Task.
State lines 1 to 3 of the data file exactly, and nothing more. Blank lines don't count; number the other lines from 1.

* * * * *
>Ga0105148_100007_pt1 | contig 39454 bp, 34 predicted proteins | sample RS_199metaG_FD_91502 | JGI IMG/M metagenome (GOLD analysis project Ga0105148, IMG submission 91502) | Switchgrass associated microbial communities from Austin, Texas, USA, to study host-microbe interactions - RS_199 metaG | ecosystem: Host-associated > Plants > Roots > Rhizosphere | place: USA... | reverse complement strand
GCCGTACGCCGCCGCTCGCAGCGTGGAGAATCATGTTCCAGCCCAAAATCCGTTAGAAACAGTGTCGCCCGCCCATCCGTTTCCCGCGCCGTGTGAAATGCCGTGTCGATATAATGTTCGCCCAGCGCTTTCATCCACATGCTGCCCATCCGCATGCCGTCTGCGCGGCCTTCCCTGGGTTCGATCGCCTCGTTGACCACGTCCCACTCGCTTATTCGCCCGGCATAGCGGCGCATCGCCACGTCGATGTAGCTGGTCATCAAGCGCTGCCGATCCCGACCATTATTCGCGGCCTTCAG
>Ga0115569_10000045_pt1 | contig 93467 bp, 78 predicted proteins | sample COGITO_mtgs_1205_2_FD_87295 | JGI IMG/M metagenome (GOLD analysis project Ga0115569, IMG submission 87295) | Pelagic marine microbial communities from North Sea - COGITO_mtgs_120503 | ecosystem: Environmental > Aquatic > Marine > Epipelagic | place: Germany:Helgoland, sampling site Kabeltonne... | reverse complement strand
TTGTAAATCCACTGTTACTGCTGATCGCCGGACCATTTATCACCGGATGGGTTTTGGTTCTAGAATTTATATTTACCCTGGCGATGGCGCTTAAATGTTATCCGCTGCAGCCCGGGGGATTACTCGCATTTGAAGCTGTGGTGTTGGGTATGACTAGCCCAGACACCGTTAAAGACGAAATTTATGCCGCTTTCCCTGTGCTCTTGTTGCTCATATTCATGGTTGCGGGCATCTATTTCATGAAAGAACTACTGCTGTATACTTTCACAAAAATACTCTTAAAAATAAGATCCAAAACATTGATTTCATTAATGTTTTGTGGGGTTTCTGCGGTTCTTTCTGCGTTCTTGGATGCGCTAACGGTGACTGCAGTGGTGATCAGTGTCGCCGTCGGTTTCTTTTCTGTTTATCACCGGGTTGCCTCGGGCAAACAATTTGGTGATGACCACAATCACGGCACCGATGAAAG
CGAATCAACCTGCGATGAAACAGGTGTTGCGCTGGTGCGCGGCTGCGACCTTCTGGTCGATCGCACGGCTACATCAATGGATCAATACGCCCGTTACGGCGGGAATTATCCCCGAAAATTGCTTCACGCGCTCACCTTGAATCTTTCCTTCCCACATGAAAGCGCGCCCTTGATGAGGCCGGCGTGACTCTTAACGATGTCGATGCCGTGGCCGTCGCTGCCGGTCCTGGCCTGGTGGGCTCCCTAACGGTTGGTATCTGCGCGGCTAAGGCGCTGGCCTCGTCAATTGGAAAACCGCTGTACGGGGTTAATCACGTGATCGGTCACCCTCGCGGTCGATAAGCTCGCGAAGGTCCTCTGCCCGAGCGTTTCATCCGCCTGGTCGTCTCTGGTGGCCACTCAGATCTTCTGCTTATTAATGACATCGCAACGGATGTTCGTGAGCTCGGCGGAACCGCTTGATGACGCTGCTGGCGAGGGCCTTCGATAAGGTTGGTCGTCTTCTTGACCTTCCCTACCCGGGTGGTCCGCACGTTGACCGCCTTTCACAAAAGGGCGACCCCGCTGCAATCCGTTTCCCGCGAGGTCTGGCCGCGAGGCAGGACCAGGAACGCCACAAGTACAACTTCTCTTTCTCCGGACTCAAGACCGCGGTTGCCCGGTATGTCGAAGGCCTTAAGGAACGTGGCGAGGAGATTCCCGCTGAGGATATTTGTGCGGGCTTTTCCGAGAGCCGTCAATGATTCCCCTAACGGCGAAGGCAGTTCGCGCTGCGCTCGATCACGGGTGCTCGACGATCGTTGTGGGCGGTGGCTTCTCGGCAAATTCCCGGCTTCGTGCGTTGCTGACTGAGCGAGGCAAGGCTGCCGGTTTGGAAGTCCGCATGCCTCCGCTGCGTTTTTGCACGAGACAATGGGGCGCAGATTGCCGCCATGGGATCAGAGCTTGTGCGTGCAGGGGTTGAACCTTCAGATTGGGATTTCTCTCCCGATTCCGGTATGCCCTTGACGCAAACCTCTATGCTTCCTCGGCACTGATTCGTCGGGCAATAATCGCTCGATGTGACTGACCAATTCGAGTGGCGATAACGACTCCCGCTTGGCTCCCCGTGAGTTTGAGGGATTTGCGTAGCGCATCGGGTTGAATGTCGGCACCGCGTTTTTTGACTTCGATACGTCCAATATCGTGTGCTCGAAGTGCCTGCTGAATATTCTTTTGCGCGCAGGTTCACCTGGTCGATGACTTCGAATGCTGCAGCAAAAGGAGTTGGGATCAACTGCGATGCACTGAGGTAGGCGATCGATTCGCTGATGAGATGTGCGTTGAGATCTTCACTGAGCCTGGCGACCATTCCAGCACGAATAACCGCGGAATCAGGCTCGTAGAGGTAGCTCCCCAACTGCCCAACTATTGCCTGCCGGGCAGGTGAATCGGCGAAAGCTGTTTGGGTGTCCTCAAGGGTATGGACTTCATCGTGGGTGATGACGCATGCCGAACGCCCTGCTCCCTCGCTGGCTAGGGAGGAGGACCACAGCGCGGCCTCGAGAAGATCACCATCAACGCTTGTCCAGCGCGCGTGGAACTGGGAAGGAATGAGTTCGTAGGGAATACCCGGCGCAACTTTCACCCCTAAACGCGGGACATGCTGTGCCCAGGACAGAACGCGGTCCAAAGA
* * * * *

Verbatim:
>Ga0105148_100007_pt1 | contig 39454 bp, 34 predicted proteins | sample RS_199metaG_FD_91502 | JGI IMG/M metagenome (GOLD analysis project Ga0105148, IMG submission 91502) | Switchgrass associated microbial communities from Austin, Texas, USA, to study host-microbe interactions - RS_199 metaG | ecosystem: Host-associated > Plants > Roots > Rhizosphere | place: USA... | reverse complement strand
GCCGTACGCCGCCGCTCGCAGCGTGGAGAATCATGTTCCAGCCCAAAATCCGTTAGAAACAGTGTCGCCCGCCCATCCGTTTCCCGCGCCGTGTGAAATGCCGTGTCGATATAATGTTCGCCCAGCGCTTTCATCCACATGCTGCCCATCCGCATGCCGTCTGCGCGGCCTTCCCTGGGTTCGATCGCCTCGTTGACCACGTCCCACTCGCTTATTCGCCCGGCATAGCGGCGCATCGCCACGTCGATGTAGCTGGTCATCAAGCGCTGCCGATCCCGACCATTATTCGCGGCCTTCAG
>Ga0115569_10000045_pt1 | contig 93467 bp, 78 predicted proteins | sample COGITO_mtgs_1205_2_FD_87295 | JGI IMG/M metagenome (GOLD analysis project Ga0115569, IMG submission 87295) | Pelagic marine microbial communities from North Sea - COGITO_mtgs_120503 | ecosystem: Environmental > Aquatic > Marine > Epipelagic | place: Germany:Helgoland, sampling site Kabeltonne... | reverse complement strand